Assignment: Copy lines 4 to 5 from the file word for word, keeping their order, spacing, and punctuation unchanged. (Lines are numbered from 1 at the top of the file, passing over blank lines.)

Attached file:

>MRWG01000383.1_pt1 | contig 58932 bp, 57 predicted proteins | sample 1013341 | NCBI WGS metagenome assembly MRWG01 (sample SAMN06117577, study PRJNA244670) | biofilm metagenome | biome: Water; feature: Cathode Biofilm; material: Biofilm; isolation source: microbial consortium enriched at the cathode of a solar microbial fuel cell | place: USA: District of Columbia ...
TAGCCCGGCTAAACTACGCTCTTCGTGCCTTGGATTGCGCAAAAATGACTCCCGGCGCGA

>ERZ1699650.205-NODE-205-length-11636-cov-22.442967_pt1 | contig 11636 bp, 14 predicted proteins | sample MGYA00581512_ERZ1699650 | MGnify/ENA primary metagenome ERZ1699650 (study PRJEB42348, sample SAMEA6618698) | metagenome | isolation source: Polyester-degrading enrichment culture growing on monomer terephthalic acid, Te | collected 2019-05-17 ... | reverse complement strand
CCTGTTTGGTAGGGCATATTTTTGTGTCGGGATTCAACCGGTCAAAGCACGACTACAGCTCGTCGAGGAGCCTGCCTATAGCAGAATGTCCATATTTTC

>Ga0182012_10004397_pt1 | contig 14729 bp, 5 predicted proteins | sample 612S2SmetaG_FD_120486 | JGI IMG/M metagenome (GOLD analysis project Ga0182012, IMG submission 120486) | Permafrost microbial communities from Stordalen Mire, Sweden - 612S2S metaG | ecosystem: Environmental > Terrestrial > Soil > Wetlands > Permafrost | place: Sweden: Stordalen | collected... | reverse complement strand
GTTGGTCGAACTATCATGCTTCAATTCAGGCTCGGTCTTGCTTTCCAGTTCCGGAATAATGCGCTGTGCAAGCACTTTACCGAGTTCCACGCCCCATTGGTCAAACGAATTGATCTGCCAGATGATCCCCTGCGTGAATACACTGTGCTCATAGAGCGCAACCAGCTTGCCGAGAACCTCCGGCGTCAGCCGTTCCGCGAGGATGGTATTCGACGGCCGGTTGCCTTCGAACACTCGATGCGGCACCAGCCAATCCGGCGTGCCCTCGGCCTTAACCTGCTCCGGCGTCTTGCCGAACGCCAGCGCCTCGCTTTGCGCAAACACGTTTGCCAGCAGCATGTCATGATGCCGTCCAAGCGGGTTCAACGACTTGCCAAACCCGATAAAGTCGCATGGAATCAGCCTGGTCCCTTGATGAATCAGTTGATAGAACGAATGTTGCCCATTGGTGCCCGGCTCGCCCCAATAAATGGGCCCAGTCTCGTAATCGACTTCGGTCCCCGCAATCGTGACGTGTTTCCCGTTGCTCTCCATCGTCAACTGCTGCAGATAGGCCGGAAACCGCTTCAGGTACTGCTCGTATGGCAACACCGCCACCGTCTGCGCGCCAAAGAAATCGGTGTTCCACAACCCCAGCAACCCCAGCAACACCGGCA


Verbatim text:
CCTGTTTGGTAGGGCATATTTTTGTGTCGGGATTCAACCGGTCAAAGCACGACTACAGCTCGTCGAGGAGCCTGCCTATAGCAGAATGTCCATATTTTC

>Ga0182012_10004397_pt1 | contig 14729 bp, 5 predicted proteins | sample 612S2SmetaG_FD_120486 | JGI IMG/M metagenome (GOLD analysis project Ga0182012, IMG submission 120486) | Permafrost microbial communities from Stordalen Mire, Sweden - 612S2S metaG | ecosystem: Environmental > Terrestrial > Soil > Wetlands > Permafrost | place: Sweden: Stordalen | collected... | reverse complement strand